As a victim, you are definitely a vital part of this process and the effect of this crime upon you is of great importance. Don’t be afraid to ask questions and express your need for assistance at any time. You have the right to attend certain hearings and participate at different points during the judicial process. Your victim advocate will keep you informed of these events and ensure you are afforded your rights at the appropriate times. If the defendant is convicted, you may register to receive status updates during the period of incarceration, appeals process and/or probation. Victims do have the responsibility to keep prosecution and post-conviction agencies informed of changes to addresses and contact information in order to allow for proper notification of trials, hearings, releases and so forth.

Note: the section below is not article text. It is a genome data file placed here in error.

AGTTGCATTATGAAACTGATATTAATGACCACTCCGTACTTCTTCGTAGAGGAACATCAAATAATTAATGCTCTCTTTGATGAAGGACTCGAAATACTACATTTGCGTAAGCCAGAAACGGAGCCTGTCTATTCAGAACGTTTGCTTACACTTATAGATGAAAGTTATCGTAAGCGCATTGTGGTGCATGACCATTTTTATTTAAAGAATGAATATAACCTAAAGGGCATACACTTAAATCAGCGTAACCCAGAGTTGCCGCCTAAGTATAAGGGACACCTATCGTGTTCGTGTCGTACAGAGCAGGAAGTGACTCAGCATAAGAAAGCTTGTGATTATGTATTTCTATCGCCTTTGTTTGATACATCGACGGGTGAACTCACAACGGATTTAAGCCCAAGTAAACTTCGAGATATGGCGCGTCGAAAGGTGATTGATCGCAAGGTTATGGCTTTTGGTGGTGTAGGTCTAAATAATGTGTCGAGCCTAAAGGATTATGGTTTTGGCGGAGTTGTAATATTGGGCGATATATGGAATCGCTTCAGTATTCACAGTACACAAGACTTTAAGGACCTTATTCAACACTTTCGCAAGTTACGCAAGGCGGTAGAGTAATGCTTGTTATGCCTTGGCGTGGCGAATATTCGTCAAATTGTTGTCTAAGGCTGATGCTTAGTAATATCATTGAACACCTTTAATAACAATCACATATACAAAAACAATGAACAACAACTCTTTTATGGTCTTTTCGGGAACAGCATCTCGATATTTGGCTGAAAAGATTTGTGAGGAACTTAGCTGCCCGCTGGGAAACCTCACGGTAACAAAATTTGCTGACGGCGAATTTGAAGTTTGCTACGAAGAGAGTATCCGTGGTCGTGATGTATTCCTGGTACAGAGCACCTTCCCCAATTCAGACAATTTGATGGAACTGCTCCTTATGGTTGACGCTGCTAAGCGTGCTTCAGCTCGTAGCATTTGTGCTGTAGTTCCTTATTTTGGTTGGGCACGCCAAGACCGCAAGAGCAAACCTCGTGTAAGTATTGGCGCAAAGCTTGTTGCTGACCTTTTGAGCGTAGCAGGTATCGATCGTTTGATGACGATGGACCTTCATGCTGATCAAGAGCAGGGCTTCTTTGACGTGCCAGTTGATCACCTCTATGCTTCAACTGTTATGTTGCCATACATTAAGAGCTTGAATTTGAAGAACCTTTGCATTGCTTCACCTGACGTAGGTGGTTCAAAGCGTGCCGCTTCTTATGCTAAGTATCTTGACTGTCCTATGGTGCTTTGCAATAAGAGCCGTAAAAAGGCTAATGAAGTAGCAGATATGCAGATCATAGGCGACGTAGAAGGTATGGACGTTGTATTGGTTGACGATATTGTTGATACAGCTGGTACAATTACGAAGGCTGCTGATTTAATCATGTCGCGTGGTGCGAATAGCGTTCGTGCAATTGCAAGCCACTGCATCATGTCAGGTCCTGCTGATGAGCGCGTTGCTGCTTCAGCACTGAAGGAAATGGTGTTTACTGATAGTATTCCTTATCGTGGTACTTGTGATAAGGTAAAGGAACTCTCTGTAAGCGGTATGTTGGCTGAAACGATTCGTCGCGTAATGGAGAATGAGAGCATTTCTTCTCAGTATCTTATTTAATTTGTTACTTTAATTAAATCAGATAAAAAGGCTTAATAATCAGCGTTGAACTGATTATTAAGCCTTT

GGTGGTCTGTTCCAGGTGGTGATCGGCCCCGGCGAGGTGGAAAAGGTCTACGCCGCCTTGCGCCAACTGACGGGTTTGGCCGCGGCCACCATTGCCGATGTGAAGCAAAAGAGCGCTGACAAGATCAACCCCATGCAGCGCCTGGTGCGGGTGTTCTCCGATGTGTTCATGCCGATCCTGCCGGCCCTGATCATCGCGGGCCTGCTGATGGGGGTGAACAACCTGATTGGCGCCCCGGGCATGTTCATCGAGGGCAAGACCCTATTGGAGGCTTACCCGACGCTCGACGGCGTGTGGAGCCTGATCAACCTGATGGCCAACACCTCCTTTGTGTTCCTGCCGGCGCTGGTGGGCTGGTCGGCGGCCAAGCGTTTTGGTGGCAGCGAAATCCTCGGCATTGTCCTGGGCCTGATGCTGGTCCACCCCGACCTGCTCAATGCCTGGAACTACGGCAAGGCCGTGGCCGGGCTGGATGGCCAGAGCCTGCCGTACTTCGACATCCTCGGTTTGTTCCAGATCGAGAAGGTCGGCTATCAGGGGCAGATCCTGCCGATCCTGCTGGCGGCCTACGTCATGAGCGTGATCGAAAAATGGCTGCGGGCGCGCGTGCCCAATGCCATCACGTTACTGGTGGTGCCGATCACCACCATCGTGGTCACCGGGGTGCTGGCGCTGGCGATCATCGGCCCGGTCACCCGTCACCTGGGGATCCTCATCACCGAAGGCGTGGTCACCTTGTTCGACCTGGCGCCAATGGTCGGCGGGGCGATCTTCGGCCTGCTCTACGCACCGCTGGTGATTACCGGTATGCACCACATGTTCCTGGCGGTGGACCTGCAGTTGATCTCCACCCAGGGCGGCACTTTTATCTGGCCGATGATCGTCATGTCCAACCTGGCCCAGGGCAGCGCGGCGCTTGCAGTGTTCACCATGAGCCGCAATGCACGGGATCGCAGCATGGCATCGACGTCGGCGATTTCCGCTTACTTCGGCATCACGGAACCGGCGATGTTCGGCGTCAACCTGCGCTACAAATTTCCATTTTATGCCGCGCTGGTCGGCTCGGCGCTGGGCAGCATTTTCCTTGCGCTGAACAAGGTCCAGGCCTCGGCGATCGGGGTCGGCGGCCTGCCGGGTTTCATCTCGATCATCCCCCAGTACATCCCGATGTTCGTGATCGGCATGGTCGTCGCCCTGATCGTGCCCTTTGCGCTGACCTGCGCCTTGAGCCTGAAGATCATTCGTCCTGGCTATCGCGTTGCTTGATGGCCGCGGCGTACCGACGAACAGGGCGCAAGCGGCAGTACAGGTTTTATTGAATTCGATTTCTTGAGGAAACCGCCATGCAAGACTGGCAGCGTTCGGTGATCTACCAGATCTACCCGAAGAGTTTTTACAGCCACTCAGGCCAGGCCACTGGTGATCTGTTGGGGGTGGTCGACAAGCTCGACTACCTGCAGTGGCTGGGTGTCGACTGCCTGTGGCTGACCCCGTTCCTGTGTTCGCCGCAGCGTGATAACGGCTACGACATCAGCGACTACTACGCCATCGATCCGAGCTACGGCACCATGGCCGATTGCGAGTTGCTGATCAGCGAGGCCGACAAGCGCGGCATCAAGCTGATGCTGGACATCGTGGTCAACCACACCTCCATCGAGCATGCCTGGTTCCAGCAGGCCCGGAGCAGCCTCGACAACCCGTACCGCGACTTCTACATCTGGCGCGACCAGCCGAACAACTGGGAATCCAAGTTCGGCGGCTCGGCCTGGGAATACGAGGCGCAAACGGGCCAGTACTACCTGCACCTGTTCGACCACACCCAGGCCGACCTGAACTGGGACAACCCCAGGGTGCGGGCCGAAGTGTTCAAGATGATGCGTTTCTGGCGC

Arrest And Bond Hearings